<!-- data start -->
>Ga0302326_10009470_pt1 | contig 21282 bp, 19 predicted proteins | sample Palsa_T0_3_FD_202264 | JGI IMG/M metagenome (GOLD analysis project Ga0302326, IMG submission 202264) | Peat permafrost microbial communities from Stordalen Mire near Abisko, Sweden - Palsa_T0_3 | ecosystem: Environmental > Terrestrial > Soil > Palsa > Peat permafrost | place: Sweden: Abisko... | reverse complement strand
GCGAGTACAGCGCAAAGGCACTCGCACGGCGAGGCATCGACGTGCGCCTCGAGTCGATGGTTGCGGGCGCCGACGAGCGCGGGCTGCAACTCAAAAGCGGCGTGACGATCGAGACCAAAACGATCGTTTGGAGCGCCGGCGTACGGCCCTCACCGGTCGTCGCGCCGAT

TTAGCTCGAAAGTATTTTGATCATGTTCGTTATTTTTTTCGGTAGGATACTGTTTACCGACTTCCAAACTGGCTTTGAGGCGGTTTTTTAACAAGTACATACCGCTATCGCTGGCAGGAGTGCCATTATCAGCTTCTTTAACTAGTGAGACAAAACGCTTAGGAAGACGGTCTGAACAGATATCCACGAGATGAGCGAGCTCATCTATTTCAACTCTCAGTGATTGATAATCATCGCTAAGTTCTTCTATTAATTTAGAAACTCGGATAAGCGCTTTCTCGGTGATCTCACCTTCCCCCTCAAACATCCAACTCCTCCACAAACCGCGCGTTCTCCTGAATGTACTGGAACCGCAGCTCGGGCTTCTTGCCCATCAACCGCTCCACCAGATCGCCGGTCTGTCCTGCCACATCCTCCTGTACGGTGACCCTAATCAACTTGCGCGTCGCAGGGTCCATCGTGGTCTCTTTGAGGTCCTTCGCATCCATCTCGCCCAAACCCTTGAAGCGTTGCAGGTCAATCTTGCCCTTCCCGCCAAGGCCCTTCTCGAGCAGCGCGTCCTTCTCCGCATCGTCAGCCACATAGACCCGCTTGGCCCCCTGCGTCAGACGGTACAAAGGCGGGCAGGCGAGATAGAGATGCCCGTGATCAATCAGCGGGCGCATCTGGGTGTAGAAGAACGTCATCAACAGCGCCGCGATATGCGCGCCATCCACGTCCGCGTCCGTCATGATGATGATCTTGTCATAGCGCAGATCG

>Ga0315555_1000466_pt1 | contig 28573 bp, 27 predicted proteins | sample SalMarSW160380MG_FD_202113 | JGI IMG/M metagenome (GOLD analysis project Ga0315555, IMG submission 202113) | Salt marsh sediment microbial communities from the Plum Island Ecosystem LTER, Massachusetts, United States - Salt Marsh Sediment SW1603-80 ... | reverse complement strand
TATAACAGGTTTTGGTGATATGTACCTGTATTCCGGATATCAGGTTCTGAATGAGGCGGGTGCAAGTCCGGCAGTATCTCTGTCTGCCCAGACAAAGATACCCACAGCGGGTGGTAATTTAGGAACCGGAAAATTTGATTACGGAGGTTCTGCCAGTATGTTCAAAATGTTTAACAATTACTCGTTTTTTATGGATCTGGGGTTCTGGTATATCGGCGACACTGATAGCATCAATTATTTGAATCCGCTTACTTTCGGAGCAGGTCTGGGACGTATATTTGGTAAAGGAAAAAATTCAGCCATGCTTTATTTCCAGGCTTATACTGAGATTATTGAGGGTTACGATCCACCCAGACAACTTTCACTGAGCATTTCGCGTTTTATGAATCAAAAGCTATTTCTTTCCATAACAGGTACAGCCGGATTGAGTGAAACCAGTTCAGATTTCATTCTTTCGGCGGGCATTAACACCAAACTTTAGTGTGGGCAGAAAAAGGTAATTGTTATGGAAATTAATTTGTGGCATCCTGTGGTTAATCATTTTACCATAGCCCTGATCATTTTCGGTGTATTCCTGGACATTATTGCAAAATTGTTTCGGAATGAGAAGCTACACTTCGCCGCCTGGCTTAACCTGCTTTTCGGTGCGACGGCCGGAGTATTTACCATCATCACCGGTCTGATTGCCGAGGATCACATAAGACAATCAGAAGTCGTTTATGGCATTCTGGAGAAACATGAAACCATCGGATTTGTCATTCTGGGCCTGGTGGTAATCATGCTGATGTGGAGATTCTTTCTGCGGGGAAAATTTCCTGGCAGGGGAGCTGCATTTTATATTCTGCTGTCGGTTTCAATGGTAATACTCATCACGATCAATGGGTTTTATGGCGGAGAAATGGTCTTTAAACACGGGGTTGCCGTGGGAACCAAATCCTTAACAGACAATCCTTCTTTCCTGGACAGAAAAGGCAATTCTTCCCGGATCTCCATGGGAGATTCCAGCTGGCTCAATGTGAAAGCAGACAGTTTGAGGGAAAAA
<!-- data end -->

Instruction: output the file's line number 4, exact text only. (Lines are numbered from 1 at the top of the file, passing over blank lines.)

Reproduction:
>Ga0315555_1000466_pt1 | contig 28573 bp, 27 predicted proteins | sample SalMarSW160380MG_FD_202113 | JGI IMG/M metagenome (GOLD analysis project Ga0315555, IMG submission 202113) | Salt marsh sediment microbial communities from the Plum Island Ecosystem LTER, Massachusetts, United States - Salt Marsh Sediment SW1603-80 ... | reverse complement strand